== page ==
PONTYPOOE. THE QUARTERLY MEETINGS of the Societies for I Promoting Christian Knowledge, the Propagation of the Gospel in Foreign parts, and the Monmouthshire- Edu- cational Board, were held on the morning Thursday last at the Town Hall, and were attendeddjy-anumerous I body of the Clergy of the Diocese. The business transac- ted was entirely of a routinal character, and it was stated as a matter of regret that some of the societies were in a languishing state. HOUSEHOLD EXTENSION. —It is confidently asserted that owing to the want of dwelling-house accommodation for the employees on the Great Western Railway at Pontypool-road station, that the company purpaaes erecting a number of good substantiat dwellings in the vicinity of the station mentioned at an early period. "THE OLD FAMILIAR FACES" keep dropping off I one by one, aruund us, reminding the survilvors that though length of days may be vouchsafed to them yet they must "surely die." Our obituary o? this week contains the announcement of the death of Mr. John Evans, smith, at the advanced age of 84 years. Deceased I who was one of the very oldest inhabitants of the town, was much respected through life as an upright, honest, and industrious man, which made him a good neighbour, and steadfast friend. CAKT ACCIDESIT. —On the evening of Friday last a pony to which was attached a cart laden with coal, be- longing to Mr. Agg, grocer, &IJ., of this town, came scampering down George-street, by which several children were knocked down and some of them very seriously in- jured. It is said that the driver, a lad, had been racing the pony with another animal, of which a similar careless carter to himself had charge', and when it arrived at the bridge at the top of George-street,, it took fright, at a passing train on the line underneath, and set off at full speed, to the alarm of the inhabitants. UPPEA TROSNANT CHAPEL. —Three sermons were preached at this chapel for the benefit of the Sunday School by the Rev. William Roberts, of Blaina, on Sunday last. The sermon in the momincr was in the Welsh, and the others in the English language. The congregations were very numerous, particularly in the afternoon and evening, which may be traced in a great measure to the popularity of the preacher. Appropriate pieces \ero sung and recited by the children and it is satisfactory to add that the amount of the collections was considerably in advance of that of last year. CHAPEL ANNIVEESAEY. —On Sunday last the anni- versary sermons connected with the United Free Metho- dist denomination were preached in its place of worship, situate on Crumlin-road, by the Rev. Emanuel Pearson late of Newcastle-upon-Tyne. The congregations which were large, appeared to be much engrossed with the dis. courses of the preacher, which were of an eloquent and practical character. On the evening of the following day the annual tea meeting was held, and a very numerous party sat down to partake of the good things set before them. In opening the more intellectual part of the pro- ceedings the Rev. J. G. Hartley wag called to the chair, and having made a neat and appropriate speech, the Rev. J. Armstrong, Messrs. T. B. Smith, Lloyd, Hussey, and other friends, also addressed the meeting, which profed to be one of a successful character. TOWN HALL, SATUIWAT, before JOHN THOMPSON, ESQ. A ROADSIDE THEFT. —John Williams was charged with having stolen a coat, the property of Edward Clarke, far- mer, H-ititarnanj. Prosecutor said that he placed the coat produced, on a table in what is called the Haj| >• t)r house between seven and eight o'clock on the niorninV<,V ,the 27th of February last,, and it was shortly afterwards missed, the servant having been called suddenly away in the meantime, and had lelt the front door open wirness didn't see prisoner near the premises. P.S. Edghill, of Abergavenny, said, on the 28th of February the prisoner was iu custody on another charge 01 felony, and on his searching his father's house, where he had lodged on the previous night, witness found a bundle in the coal hole, which prisoner owned was his property, and which con- tained the coat produced. In answer to the charge pri- soner said that as he was going from Newport to Aberga- venny he picked the coat up, and on his passing two tramps they nodded their heads to each other by which he judged they had stolen the coat. He had bean previously con- victed, he said, but it was on a false charge. On the conclusion of this very lame story, prisoner was committed to take his trial at the forthcoming quarter sessions, to be held at Usk; TUE BEGGAH NUISANCE.—A woman who gave the name uf Ann Thomas was charued w ith having committed an act of vagrancy by begging in Pontypool, <m Satu^Uy last. It appears to have been a practice for some time for one-armed, mal-formed, and other kind of beggars to "plant" themselves immediately on the entrance to the town for the purpose of begging alms, particularly on Market-days. The nuisance having at length become intolerable, the attention uf tbe police was directed towards it by the Local Government Board, and after several of the offenders had been cautioned, some who had disre- garded the caution were apprehended. The defendant in this case bad taken up a position in the part of the town alluded to, with a piece of pasteboard, on which was prin- ted in a rough manner, Pity a poor woman in distress." From the answers given by the defendant to the bench, she appeared to be obtaining a livelihood by begging from town to town, and on her promising to make the Dest way to her parish she was discharged. A .DituTAL JLLUSBAND.—A JWTYKXS Jsiiclictel was charged with having maliciously wounded his wife, Sarah Michael. Mr. Greenway appeared for defendant. Defendant, who resides in the neighbourhood of Llanhilleth, had been re- manded to prison from time to time, amounting to a period of twenty-nine days in all, and more recently^when the complainant had been pronounced out of danger, he had been further remanded 011 bail. To-day.the wife appeared, and, in ret rpnee to the charge, said defendant came home at ten o'clock on the night when thc offence was said to have been committed, and having asked for his supper she told him it had been waiting fui- him two hours. On his com- mencing to eat it he found fault because the bacon which bad been prepared for him had been tried instead of boiled and ultimately he jumped up. put one arm behind her head, and struck her with his other hand until the blood "flew out of her; she became quite insensible, and cried "murder" twice before anyone came to her assistance. By Mr. Greenway: My husband and I have lived together tor twenty-six years; I should not like to live with him again; there was a round table in the room which was upset. I don't think it was by the table falling on me or my falling on the table that I received the wounds. Elizabeth Parfit deposed that she went to the house on the night in question, and found complainant on her knees but it was not light enough for her to see whether dpi fendant was in the room or not; She didn't see him there- Thought he was in the house because she saw him go in', and didn't see him go out again. She picked the old woman (eornplainant) up, and went to fetch her daughter. E. Thomas Hale, Surgeon, Abertillery, said that he was called to see complainant on the 16th of August, which would be a week after the assault bad been committed; he found her suffering from a lacerated wound on the head and a contused wound on the leg; it was scarcely possible for the wound on the head to have been inflicted by a fist. By Mr. Greenway; a round table falling on her might have done it. Re-examined I have not attended com- plainant regularly; I have been called in to see jher to give certificates as to the state of her health, touch ng her removal. Mr. Greenway suggested thatasthe parties had lived together for twenty-six years, it was desirable that they should continue to do so, and argued that the wounds of which the woman complained might have been caused by the upsetting of the table. Defendant was ultimately again remanded, on bail, until this day week. ALL ABOUT WAXES CHESSES. —Joseph CHESSES. Berry appeared to answer a chargo of having committed a trespass on the property of the Ebbw Vale Iron Company, at Abersychan. Mr. Evans appeared for complainants. Elizabeth Evans, who said she resided at Cwmnantddu and looked after a bed of water-cre-ses belonging to the complainants, stated that having found defendant on the bed, on Saturday, she ordered him off, telling him he had be tter go and take what he had got with him, whereupon he struck bf-r in the stomach, and she fell down he had been there previously. Thomas Howells smd: On Saturday last, he saw the parties at the water-cresses and heard Meredith tell Berry to go away, and he further saw the latter push the former down, but he didn't see a stick in the hands of Meredith. Defendant alleged that Meredith struck him with a stick, but the evidence lie called did not bear out the statement. He was convicted in the penalty of 20s, including costs. DISORDERLIES. —MordecaiEvans, DISORDERLIES. Garndiffaith, charged on the information of P. C. Halten with having been drunk, 011 the night of Saturday, th; 19th. iust,, was fined 5s. Jeremiah Hayes, charged on the information of the same officer with a lite offent-e, committed on Mon- day the 22nd, uit., was convicted in the penalty of 10s. including costs. ASSAULTING A BOY.William. Bishop was charged with having assaulted Edward Farr, junior, at Ponty- pool, on Monday last. It seemed that complainant had called defendant a liar, and had otherwise conducted him- self impudently towards him. The Bench told defendant that if he bad done as stated, he was not justified in striking him. Complainant's father said if defendant had ) complained to him he would have corrected his son. Defendant, was ordered to pay 8s. costs. MISCHIEVOUS LADS. —Two lads named Joseph Thomas and John Harris, were charged by the Pontnewynydd Iron Company, on the information of Richard Fisher, with having committed a trespass on the works, by collecting a quantity of lead which, it was supposed, they would have carried away. Fisher said the complainants had no desire to press the charge against defendants; but merely wished to teach them and other mischievous lads that they mu-t keep away from the works in question. The elder lad was very fortunate that he didn't get seven days imprisonment for his impertinence towards the bench.— Cautioned and fioed 8s. each. LOOKING FOR WOKK. —Samuel WOKK. Williams appeared at the instance of William Lewis, the latter of whom seemed rather daft," for having assaulted him last Thursday week. It would seem that complainant was looking for work at Abersychan, and having applied to defendant, he told him to come next morning and he should have work. Ongoing next morning, however, and there being no work for him, he said to defendant, "you're a nice man to make such a fool of me," whereupon the latter struck him three times.—Mr. Thompson; He does not appear to have hurt you much. It turned out that it was not defendant who promised complainant work, but another person in his company of the name of Gully, who seems to take delight in "gulling" the more unso- phisticated of his fellow working men.—The case was dismissed, the comolainant having to pay 7s. expenses. NEIGHBOURS QUAREELS. —Johannak QUAREELS. Macarthy was summoned by Ann Pearce to show cause why she should not enter into sureties of the peace. As defendant did not appear, P.C. Keily proved the service of the summons. Complainant said that as defendant was corning from the Court last Saturday, where she had been concerned in qn assault case, she passed through the "bailey" where she (complainant) lived, and said she would "draw her wind-pipe out as easily as she wouldtdraw the wind-pipe out of a chicken."—The case was adjourned for a week. THE OLD OFFENCE. —Margaret OFFENCE. Quin, was charged with having stolen 401bs. weight of coal, the property of the Ebbw Vale Iron Company, at Pontymoile. Constable Humphries deposed that at about 7 o'clock on the evening of Tuesday last, he saw defendant, go to the Cinder," or Bull Dog Kiln, at the Lower Mill, and take up a quan- tity of coal, put it in a handkerchief, and walk off with it. Upon being questioned abo said she had got it from Mrs. Jones, and on her being taken to Mrs. Jones' the latter said she gave defendant the coal, but she wouldn't swear it. Sarah Jones, on being called, stated that she gave defendant two pieces of coal, on the evening in question, which the latter carried away in a bundle-handkerchief.— Mary Ann Jones, daughter of last witness, gave corrobo- rative evidence.—As there appeared to be a doubt in the case defendant had the benefit of it, and was discharged. WORKMEN'S QUAE R E L — Th top hi las QUAE R E L Jones appeared at the instance of Jerry Macarthy for having assaulted him. The parties it seemed were employed at the Abersychan Iron Works, and having had some angry words respecting their work, complainant drew his arm back in such a manner as induced defendant to think he was going to strike him, whereupon he at once struck complainant,-The bench deemed the charge of a trivial character, and ordered defendant to pay 11s. 6d. costs. MONDAY. —Before the same Magistrate. DISORDERLY. —George Ashcroft, charged on the infor- mation of P.C. Price with having been drunk and fighting in the market, on Saturday night, was convicted in the penalty ol 5s. including costs.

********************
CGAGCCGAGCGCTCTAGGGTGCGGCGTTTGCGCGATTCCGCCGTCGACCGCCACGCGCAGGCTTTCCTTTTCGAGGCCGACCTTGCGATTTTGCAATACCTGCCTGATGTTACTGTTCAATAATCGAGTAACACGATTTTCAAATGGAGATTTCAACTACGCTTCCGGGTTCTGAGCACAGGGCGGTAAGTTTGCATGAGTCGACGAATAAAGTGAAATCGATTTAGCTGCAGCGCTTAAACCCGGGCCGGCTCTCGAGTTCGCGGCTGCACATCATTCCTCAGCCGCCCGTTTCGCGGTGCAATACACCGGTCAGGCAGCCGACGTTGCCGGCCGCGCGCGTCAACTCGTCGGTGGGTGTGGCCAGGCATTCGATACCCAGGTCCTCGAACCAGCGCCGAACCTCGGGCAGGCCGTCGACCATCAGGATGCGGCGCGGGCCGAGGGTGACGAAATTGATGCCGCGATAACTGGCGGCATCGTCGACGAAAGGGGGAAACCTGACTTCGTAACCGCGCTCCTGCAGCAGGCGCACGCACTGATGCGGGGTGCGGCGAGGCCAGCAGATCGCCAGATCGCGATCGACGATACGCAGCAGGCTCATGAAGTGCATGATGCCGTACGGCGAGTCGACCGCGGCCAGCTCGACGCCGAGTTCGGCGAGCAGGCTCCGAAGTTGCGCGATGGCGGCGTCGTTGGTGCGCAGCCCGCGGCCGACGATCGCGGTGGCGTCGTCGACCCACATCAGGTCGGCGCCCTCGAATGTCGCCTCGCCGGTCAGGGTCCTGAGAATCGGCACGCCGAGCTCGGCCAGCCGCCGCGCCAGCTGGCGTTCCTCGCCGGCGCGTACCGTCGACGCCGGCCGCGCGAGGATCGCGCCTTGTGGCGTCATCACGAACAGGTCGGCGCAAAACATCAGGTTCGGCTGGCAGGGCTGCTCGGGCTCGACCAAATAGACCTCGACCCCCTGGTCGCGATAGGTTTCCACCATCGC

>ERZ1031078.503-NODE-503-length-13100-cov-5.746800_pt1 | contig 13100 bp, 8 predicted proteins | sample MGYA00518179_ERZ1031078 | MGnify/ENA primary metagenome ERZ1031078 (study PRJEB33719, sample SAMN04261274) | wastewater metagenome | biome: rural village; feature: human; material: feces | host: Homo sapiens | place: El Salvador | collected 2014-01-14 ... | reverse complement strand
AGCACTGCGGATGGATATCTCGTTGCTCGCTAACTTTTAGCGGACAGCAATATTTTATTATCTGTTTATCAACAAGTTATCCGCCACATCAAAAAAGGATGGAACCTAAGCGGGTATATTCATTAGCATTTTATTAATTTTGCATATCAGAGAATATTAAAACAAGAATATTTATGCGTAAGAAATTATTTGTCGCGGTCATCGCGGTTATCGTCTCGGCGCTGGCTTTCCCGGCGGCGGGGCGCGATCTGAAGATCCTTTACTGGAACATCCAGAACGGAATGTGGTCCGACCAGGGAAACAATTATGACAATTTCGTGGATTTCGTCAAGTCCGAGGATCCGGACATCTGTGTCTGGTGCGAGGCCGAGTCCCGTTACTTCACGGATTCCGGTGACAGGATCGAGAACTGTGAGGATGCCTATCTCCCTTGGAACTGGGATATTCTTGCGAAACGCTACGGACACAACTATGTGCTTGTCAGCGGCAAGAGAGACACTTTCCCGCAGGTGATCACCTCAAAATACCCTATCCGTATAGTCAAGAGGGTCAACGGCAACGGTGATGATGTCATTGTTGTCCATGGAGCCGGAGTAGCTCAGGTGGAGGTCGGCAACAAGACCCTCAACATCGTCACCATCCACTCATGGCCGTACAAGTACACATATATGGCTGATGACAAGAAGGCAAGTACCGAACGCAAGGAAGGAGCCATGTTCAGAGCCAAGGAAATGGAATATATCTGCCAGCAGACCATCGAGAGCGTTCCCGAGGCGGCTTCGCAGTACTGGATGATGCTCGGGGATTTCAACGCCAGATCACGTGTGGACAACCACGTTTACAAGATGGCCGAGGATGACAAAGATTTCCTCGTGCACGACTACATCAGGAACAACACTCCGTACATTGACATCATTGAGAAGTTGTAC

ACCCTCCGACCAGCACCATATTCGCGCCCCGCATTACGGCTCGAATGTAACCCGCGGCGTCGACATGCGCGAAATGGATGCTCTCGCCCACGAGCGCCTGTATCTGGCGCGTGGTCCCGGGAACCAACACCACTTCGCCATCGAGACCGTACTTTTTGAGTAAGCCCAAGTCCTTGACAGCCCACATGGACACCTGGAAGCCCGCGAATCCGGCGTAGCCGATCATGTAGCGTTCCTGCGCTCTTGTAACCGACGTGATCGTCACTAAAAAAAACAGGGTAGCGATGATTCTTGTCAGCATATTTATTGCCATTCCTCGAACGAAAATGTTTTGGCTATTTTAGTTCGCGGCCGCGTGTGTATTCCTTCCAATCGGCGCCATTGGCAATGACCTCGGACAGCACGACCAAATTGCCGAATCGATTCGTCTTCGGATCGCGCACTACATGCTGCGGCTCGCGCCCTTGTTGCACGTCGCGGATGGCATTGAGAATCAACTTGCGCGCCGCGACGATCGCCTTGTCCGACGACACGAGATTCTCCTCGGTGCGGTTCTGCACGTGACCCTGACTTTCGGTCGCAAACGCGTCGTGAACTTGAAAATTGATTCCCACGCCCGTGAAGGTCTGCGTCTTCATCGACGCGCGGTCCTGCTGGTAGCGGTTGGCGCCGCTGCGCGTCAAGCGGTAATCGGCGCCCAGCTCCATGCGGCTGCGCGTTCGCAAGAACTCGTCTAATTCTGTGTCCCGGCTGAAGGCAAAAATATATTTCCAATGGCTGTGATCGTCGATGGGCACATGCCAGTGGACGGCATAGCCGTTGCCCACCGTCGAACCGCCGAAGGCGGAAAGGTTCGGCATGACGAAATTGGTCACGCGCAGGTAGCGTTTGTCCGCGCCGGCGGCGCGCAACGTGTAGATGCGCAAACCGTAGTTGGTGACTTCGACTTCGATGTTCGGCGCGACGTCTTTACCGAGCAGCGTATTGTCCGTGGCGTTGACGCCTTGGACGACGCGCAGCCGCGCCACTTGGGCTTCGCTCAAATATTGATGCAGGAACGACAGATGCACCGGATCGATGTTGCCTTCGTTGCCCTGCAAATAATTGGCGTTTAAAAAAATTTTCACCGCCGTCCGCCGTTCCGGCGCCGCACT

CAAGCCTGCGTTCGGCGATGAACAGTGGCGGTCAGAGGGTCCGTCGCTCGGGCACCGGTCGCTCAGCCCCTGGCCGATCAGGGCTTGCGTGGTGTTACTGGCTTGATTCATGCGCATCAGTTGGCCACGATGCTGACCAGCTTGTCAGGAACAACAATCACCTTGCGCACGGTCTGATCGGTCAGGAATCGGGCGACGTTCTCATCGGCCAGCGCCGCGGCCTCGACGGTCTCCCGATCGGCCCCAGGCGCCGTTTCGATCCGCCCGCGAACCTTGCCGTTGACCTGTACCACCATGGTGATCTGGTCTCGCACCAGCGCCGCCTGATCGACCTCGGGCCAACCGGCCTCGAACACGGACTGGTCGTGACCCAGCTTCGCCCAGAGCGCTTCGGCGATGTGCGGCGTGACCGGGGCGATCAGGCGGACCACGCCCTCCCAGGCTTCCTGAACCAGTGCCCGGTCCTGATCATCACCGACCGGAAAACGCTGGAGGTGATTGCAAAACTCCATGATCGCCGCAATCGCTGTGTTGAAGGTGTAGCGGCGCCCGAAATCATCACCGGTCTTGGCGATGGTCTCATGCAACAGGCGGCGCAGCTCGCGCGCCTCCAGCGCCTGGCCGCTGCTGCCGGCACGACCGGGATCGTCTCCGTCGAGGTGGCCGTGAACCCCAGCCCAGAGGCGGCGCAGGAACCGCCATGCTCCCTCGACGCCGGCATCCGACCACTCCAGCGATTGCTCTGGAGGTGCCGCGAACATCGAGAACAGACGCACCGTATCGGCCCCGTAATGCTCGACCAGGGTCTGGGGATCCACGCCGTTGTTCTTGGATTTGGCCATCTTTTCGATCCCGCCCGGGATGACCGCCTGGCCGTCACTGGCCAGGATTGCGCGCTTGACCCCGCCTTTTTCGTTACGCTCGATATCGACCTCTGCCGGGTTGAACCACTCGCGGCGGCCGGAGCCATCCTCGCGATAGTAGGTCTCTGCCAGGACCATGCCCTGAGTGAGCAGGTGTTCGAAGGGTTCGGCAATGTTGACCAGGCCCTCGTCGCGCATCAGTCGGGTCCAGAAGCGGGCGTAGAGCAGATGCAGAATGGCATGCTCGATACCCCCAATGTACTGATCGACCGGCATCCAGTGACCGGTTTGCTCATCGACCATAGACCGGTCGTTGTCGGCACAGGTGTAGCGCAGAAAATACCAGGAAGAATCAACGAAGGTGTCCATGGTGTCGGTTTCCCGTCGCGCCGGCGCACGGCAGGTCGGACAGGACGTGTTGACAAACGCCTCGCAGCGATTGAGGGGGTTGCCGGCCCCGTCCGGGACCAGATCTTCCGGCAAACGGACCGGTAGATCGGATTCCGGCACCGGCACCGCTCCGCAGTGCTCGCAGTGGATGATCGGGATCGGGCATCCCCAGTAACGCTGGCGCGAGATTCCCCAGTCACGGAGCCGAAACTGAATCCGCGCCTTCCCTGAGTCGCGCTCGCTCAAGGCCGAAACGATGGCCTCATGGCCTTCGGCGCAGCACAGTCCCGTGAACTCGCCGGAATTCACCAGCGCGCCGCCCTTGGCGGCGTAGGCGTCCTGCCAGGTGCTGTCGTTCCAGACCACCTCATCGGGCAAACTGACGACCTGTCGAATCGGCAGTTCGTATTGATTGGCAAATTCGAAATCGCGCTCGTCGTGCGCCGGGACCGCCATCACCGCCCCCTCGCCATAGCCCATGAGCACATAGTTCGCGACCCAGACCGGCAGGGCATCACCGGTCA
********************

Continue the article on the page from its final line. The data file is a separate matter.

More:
ABEEGAVEENY. I TH'E WEATHER DURING AUGUST. —The weather was very unsetueil, uin<>s, unusuallv stormy, during this month, especially irom thelOth to the 13th," when There were some heavy thunderstorms, accompanied by intensely vivid lightning, and followed by much rain. The total rainfall lor the month amounted to no less than 3.79 inches. The temperature was rather low for the season, and many days were quite chilly highest reading in the shade, 73°; minimum marked by self-registering thermometer, 324°, giring a monthly range of 30|-°; greatest range in twenty- tour hours, 29°; maximum in sun, 117°. The barometer fluctuated very much during August, its readings b-'inn- generally low. It reached its highest point (30.396 in.) on the 26th; lowest reading, 29.600 in.; monthly range, .796 in.; greatest range in twenty-four hours, .440 in. The direction of the wind was. as follows;—W. on 4 days- N.W., 7; N., 2; N.E., 1; E.,1; S.E.,3; S.W., 4; S., 5; uncertain, 4.—GOBANNIENSIS. AJUBIJ.EE —On Thursday sennight a series of servieeg were held to celebrate the jubilee of the erection of the the Baptist chapel, Lion-street. Under the superintendence of Mr. Hailstone, the chapel was tastefully decorated with festoons of evergreens, interspersed with some dahlias, while the front gallery supported the appropriate motto —" Hitherto hath the Lord helped us." In the murning a sermon was preached by the Rev. N. Hayeroft, of Bristol, and in the afternoon about 500 persons sat down to tea. In the evening Mr. Haycroft delivered to a large audience a lecture on What is a gentleman." Mr. Daniel presided and introduced the lecturer, who much amused his audience PETTY SESSIONS, WEDNESDAY, before the Rev. J. FARQUHAR and J. A. HERBERT, Esq. LARCENY BY A RAILWAY SERVANT. Morgan, porter at Penpergwm railway station, was charged with stealing a pen-holder, an India-rubber bag, and ten pos- tage stamps the property of the Right Rev. Bishop Brown, of Hereford. Prisoner was further charged with sheafing a shirt, the property of William Parry Crawley. It seems that, while staying at Llansaintfraed, the prosecutor in tho first case left his luggage in the care of the prisoner, and upon its being returned to him (prosecutor) he missed the articles above mentioned he gave information to the police and P C Hopkins found the articles upon the prisoner. With regard to the latter case, it appeared that Mr. Crawley had also left his luggage at Penpergwrn station, and upon his sending for it he missed a shirt, wliieli was afterwards found concealed at the station. Prisoner pleaded guilty to both charges, and was sentenced to six months' hard labour. j IHEEATS. —Sarah IHEEATS. Dibbles was summoned by Sarah Kin. sey, to sliew cause why she should not enter into sureties to keep the peace. Mr. L.'Baker for defendant. Complai- nant said that on the 29ih ult., while sitting in her house defendant came up and, clapping her hands, exclaimed I will have your liver out if you do not leave my daughter alone," she was afraid defendant would do her some bodily harm defendant called her a disreputable woman. Mr. Baker said that defendant lived three miles from complai- nant and that she (defendant) had gone over to Llanfoist on the day in question, when finding an altercation oc- curring between her daughter and complainant, she said she vtished complainant would live on better terms with her [(defendant's) daughter, and that was all.-In answer to the bench, defendant (who was ordered to pay the ex- penses), promised not to molest complainant for the future, and the case was thus disposed of. DRUNKENNESS. —Thomas Bendall, labourer, Llanfoist, was charged, on the information of P.C. 49, with being drunk, and was ordered to pay the expenses. CAUTION TO PUBLICA.Ns Williams, Anglers' Arms, was charged with permitting drunkenness in her house.—P.S. Edghill gave evidence in support of the charge, and the defendant, who has been previously con- victed, was fined 20s. and costs. DRUNK AND RIOTOUS. —Joseph RIOTOUS. Prosser and Thomas Bingham, of Llanwenarth Ultra, were charged with this offence.—Mr. J. H. Farquhar appeared for the defendants. P.C. 49 said that on Sunday he saw the two defendants drunk, and creating a disturbance, and witness added that Biugharn was drunk everj Sunday.- Mr. Farquhar brought two witnesses to show that the defendants were not drunk, and with regard to riotous conduct he argued that Bingham had been assaulted.—Upon the application of Superintendent Freeman, the case was adjourned for further evidence. A TRUMPERY CASE. —Jane CASE. Grieves, (13) was charged with assaulting a little girl named Malcolm.—Complainant deposed: On Wednesday last defendant placed a brush between my legs, and threw me down it was dona pur- posely,-Corroborative evidence was given, but defendant said that complainant had stumbled over her brush ac. cidentally. A witness having spoken to seeing complainant fall over the brush, the bench ordered defendant to pay the expenses, remarking that there was evidently an ill- feeling existing between the parents of the obildren, or such a paltry case would not have been brought before them. STEALING A SHIRT. —John SHIRT. Berryman, labourer. was charged with stealing a shirt, the property of Thomas Roberts, Dmgestow. Margaret Liewellin deposed I am- servant- with the prosecutor to whom the shirt produced belongs on the 29th ult., about 2 o'clock, I missed the sllirt, which I had placed out to dry; I had previously seen the prisoner pass by my master's house.—A witness spoke to having seen the prisoner in the neighbourhood on the day in question, and Sergeant Edghill deposed to having apprehended the prisoner in Abergavenny with the shirt on his back; he told witness that he had bought the shirt in Petticoat Lane, London, from whence he had come on the previous day.—Prisoner pleaded guilty, and was sentenced to 2 months hard labour, the bench re- marking that he did not bear the best of characters. DRUNKENNESS. — Margaret Hodges, an incorrigable offender, was charged with being drunk.—She was bound over to keep the peace for 2 months.